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Volunteer Search Dogs

Dogs serve many functions in our society. They help the blind and the disabled, they help police in a variety of functions. Dogs can also be man’s best friend in searches. While many police agencies train canine units, some dog owners volunteer time and money to train their own pooches to help the community. Click […]

Dogs serve many functions in our society. They help the blind and the disabled, they help police in a variety of functions. Dogs can also be man’s best friend in searches. While many police agencies train canine units, some dog owners volunteer time and money to train their own pooches to help the community.

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For at least eight hours a week and one weekend a month, volunteers train their dogs how to search for missing persons in all kinds of situations from lost people to kidnappings to disaster recovery and cadaver searches. Greater Houston Search Dogs Chairman Tim Schewe says it can take up to two years for dogs and their handlers to be certified to assist law enforcement.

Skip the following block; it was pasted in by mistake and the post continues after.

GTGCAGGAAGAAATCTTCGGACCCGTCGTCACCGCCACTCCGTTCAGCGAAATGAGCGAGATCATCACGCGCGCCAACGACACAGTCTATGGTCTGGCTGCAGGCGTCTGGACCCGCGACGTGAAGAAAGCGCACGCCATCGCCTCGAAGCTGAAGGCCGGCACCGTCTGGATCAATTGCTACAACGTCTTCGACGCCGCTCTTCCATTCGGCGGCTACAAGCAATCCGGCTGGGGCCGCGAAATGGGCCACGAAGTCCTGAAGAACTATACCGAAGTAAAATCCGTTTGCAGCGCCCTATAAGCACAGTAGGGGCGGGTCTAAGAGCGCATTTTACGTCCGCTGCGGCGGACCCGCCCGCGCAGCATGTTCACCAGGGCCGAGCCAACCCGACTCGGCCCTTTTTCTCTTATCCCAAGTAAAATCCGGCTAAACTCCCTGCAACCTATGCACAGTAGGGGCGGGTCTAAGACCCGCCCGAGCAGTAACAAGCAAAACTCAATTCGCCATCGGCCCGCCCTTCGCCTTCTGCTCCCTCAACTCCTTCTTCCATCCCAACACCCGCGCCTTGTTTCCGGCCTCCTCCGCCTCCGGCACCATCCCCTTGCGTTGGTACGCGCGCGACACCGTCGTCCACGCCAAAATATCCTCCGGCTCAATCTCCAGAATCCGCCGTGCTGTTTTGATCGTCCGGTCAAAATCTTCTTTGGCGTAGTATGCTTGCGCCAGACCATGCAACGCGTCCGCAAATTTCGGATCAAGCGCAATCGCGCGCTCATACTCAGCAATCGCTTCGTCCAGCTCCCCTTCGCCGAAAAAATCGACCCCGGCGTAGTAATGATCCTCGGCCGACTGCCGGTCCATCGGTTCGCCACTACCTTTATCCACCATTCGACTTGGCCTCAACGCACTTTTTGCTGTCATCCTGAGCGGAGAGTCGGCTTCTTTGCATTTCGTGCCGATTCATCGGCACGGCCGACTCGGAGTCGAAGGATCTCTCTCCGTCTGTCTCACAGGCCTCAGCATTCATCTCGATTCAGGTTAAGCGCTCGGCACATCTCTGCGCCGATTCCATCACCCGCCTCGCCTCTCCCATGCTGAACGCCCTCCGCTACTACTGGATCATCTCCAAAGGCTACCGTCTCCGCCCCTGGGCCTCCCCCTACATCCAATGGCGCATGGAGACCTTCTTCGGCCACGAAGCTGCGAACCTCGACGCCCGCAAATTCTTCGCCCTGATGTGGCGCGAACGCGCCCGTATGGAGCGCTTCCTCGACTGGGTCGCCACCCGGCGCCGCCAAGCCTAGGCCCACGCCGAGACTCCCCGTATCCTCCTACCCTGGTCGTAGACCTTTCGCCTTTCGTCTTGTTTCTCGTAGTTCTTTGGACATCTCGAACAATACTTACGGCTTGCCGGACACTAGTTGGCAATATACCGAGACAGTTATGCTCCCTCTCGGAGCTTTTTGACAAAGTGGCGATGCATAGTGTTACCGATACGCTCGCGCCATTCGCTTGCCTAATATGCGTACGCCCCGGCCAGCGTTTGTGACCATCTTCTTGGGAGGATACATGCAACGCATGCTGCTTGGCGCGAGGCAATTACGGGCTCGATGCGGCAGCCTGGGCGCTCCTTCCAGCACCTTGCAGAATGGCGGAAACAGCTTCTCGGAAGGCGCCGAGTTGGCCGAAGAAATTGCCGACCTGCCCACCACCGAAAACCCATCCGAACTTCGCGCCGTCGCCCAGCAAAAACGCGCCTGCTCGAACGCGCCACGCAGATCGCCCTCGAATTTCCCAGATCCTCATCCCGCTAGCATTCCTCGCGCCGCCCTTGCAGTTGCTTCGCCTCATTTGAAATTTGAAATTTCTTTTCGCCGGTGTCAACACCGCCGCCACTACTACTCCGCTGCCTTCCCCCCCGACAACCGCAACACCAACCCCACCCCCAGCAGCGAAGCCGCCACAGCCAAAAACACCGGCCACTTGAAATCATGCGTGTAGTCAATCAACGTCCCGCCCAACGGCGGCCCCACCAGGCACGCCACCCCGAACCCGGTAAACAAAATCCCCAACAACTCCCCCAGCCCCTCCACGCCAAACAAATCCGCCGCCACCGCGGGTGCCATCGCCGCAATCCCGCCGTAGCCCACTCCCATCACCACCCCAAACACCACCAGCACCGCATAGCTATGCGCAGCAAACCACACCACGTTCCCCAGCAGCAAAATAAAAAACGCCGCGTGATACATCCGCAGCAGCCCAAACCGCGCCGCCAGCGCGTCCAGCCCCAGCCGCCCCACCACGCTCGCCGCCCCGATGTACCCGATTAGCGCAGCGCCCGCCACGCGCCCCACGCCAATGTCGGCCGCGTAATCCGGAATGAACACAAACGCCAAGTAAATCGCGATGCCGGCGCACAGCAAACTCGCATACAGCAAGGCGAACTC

One difference between search dogs and police canines is the dogs Schewe works with must be people-friendly with no aggressive tendencies. Next, they try to figure out what motivates and focuses a dog, some like to work for games like retrieving balls, others like to work for food. With no hesitation, Shadow chases Schewe for the reward. The next step in training is to get them to use their noses.

The dogs are certified in different types of search techniques. One is called “trailing” where the dog is given an article with the scent of a specific person. The dogs use the winds to catch the scents that everybody naturally gives off. The dogs let people know they have found a person in one of two ways, one way is to go back to their handler, who tends to trail a little ways behind a working dog, and lead them to the victim. The other way is for the dog to stay with the victim and continue to bark until their handler makes it to them. Along with the dogs, handlers have to be certified for searches. They have to learn how to read the cues their dogs will give during searchs. Schewe has learned to read his dog.

This time it’s a practice run, looking for a missing person who has climbed a tree. The handlers are the dogs motivators also getting just as excited as when a search is completed, real or practice.

The Greater Houston Search Dogs offer support to law enforcement and respond to calls from official agencies, such as the Laura Recovery Center. They average up to 20 calls a year for assistance and have traveled as far as Florida to help with last summer’s hurricane recovery.

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